Well, I’m playing an actress at the moment who is from humble beginnings, but her accent changes depending on who she is around. She is what we have been calling ‘actressy’ posh, which very much resonates with me.
Who has been your favourite actor to work with in the past?
Gosh, so many have been amazing, but I did one of my first jobs with David Suchet and I learned so much from him. He became my mentor and actually gave me Shakespeare lessons in his dressing room between matinee and evening shows as I was about to take on my first Shakespeare role at The Globe. He was so generous, and I still remember everything he taught me.
Which co-star did you learn the most from?
Papa Suchet aka David Suchet.
What’s your dream role?
Too many! My dream is to keep playing a range of genres and character roles. But I feel optimistic that gender representation on stage is changing (with the ERA 5050 movement), which is opening up new possibilities. I’d love to play Iago!
What’s a genre you’d like to do more of?
I’m thrilled to be back doing a comedy. I would love to do more of this on screen, too.
Do you get to spend much time at home?
The actor’s life means sometimes I spend so much time at home pottering around, and then suddenly I’m living out a suitcase for months. Doing the play in town means I can be at home in London which is lovely. But I secretly hope my next job takes me somewhere exotic!
Do you live in the town or the country? Which do you prefer?
I’ve lived in London for 10 years now and I can’t imagine being anywhere else. I love this city. My family are in Peterborough, Cambridgeshire and every few weeks I do feel the urge to escape home. I definitely can think clearer when out in the countryside – too many fun distractions in the city!
What’s your interior design style?
I’d say my style is colourful and cosy, with an eclectic mix of antique and vintage pieces. I like homes that are unique and reflect the personality of the person living there. I’ve always loved the Bloomsbury Group style and was really inspired after visiting Charleston to start being bolder and more creative inside the home. I love being crafty, so have painted some lampshades in my house and photo frames. I haven’t been brave enough to paint a mural on a wall yet though…!
How do you find balance in your personal and work lives?
It’s hard! This job is all or nothing so much of the time. But I think I’ve gotten better over the years at focussing and working hard when the job comes, but making sure I also nurture my relationships and enjoy life when it is quiet. Some actors can really punish themselves when out of work, but I think one of the joys of freelance life is getting to spend so much time with friends and family. And properly getting to invest time into hobbies!
What did you want to be when you were growing up?
A ballerina. I realised quite quickly I was technically awful at it, but could act my way through it. Which makes a lot of sense now!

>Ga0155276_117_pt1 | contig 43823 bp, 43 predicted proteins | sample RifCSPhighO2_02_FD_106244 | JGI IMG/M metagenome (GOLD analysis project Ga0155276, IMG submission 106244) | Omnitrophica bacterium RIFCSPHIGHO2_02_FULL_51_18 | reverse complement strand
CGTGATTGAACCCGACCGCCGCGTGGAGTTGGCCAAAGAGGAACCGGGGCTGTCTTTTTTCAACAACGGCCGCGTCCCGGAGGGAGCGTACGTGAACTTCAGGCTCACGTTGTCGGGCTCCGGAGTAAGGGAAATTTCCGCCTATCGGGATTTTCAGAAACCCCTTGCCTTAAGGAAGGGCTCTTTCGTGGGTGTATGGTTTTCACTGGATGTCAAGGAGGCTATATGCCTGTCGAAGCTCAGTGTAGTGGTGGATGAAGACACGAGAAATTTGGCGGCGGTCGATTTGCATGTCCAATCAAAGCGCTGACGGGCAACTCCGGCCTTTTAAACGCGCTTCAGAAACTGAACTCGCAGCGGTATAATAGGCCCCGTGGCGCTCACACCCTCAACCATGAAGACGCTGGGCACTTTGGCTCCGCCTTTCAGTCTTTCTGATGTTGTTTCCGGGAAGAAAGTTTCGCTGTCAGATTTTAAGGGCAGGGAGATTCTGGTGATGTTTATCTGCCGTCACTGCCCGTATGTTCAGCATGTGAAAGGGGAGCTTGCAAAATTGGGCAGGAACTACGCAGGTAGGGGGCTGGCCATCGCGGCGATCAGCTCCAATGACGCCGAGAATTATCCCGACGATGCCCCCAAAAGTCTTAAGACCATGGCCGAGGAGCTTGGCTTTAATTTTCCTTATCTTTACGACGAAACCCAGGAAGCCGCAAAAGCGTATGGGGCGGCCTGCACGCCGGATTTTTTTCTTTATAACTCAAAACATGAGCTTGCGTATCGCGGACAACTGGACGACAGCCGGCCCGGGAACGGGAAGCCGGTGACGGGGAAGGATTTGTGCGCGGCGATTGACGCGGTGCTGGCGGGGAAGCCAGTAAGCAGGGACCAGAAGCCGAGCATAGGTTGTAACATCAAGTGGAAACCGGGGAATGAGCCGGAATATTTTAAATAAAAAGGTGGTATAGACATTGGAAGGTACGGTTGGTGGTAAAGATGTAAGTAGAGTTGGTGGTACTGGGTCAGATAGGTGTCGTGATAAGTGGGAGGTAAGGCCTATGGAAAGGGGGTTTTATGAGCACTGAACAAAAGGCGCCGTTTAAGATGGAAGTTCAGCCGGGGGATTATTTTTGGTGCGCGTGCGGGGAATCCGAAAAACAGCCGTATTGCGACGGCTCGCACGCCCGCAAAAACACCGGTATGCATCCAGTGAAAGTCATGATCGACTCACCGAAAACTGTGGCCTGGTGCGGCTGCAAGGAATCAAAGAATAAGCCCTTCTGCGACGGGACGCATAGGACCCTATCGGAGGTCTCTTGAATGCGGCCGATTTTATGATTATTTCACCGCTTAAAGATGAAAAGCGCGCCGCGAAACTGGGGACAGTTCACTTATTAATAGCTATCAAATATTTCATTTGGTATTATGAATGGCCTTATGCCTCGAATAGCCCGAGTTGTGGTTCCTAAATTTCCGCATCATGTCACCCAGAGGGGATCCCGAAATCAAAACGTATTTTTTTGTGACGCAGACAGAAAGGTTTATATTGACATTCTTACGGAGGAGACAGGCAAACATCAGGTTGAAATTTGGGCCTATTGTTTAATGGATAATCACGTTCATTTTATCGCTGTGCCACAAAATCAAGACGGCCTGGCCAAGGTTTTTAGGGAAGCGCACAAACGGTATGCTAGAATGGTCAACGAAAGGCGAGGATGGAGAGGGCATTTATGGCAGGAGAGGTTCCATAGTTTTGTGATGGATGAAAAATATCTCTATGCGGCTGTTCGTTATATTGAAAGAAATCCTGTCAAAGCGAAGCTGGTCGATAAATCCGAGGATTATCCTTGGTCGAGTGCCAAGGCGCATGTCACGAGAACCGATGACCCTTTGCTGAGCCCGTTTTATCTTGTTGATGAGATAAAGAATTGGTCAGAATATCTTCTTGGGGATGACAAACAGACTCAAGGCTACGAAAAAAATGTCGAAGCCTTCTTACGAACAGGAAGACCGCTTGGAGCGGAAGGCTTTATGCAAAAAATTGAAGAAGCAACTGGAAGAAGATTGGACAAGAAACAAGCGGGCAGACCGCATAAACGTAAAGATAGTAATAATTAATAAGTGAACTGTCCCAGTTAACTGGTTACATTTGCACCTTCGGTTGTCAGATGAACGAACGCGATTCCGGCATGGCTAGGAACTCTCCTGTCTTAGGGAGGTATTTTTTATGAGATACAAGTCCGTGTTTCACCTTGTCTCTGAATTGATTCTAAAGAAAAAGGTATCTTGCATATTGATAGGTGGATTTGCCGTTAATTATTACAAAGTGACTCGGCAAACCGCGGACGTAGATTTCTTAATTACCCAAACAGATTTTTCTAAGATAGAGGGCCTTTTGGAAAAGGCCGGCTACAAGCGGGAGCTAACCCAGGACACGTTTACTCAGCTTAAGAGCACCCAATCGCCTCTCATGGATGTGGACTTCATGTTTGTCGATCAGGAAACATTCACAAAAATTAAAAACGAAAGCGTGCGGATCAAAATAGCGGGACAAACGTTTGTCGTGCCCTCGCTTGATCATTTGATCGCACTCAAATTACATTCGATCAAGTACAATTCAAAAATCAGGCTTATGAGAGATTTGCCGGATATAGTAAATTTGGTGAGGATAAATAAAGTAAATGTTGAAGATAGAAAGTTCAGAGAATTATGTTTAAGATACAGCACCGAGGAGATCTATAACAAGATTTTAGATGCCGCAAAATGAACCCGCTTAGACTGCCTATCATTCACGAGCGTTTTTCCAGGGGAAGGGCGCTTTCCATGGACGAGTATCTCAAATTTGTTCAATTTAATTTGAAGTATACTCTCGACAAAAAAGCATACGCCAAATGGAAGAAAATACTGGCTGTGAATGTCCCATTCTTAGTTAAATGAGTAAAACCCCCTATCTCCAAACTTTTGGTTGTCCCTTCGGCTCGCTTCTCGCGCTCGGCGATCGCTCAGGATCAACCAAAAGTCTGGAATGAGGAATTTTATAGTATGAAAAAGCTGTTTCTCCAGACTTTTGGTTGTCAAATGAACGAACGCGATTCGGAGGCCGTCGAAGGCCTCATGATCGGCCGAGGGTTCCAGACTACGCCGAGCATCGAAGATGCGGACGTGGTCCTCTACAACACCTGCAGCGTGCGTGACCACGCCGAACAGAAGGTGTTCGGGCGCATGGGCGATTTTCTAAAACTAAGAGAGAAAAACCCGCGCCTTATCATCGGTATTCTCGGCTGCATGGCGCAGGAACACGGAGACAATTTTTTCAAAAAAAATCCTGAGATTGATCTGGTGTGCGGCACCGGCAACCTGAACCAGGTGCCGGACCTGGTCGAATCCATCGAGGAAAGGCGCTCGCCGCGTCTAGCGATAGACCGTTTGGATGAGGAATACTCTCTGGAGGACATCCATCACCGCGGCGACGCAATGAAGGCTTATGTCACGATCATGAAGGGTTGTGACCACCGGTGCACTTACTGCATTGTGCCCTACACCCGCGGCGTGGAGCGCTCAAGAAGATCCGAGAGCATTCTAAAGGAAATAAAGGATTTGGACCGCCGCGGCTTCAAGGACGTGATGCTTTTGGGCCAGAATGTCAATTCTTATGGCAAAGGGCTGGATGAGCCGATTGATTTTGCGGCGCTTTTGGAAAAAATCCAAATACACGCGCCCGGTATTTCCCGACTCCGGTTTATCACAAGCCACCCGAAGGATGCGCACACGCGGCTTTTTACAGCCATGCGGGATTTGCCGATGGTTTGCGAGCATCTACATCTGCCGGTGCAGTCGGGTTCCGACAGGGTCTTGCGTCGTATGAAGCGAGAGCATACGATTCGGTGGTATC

If you could give advice to your 15-year-old self, what would it be?
Oh, I wish I could give so much advice to that 15 year old girl! But mainly I’d love to reassure her that it is all going to work out alright, keep going on your path and try not to worry so much about what people think. Also don’t be so afraid of adults, they don’t know everything. Trust me!
How can we all live a little bit better?
Meet up or pick up the phone and properly talk to loved ones. The world seems to be less and less about human interaction. In lockdown, I started volunteering for a charity and had weekly Zoom chats with some of the elderly community who were alone or isolated, and it brought so much to my life. Connection is everything.
Anything fun in the pipeline – professionally or personally?
I’m just looking forward to being in the West End over the festive period and having a post-show tipple with the cast. We’re all keen to try the Queen Mother’s favourite cocktail – a Gin Dubonnet!
I’m currently watching… GBBO & Strictly. I love this time of year.
What I’m reading… Harriet Walter’s autobiography, Other People’s Shoes.
The last thing I watched (and loved) was… Past Lives
What I’m most looking forward to seeing… Andrew Scott in Vanya at the Duke of York, directed by my fab friend Sam Yates.
Favourite film of all time… It’s A Wonderful Life
Favourite song of all time… Impossible to pick!
Band/singer I always have on repeat… Self Esteem
My ultimate cultural recommendation… Go see a classic film screening at The Cinema Museum. It is such a special building tucked away down a side street in Kennington. It is like stepping into bygone era; a treasure trove of film equipment and memorabilia.
Cultural guilty pleasure… I have a terrible sweet tooth, so my favourite thing to do is treat myself to afternoon tea in London. It is cultural and a pleasure, but I refuse to feel guilty about it!
What’s next for me is… Opening night of the play! Eek.
Emily Barber stars in Backstairs Billy, running at The Duke of York Theatre until 27 January 2024. Get your tickets at thedukeofyorks.com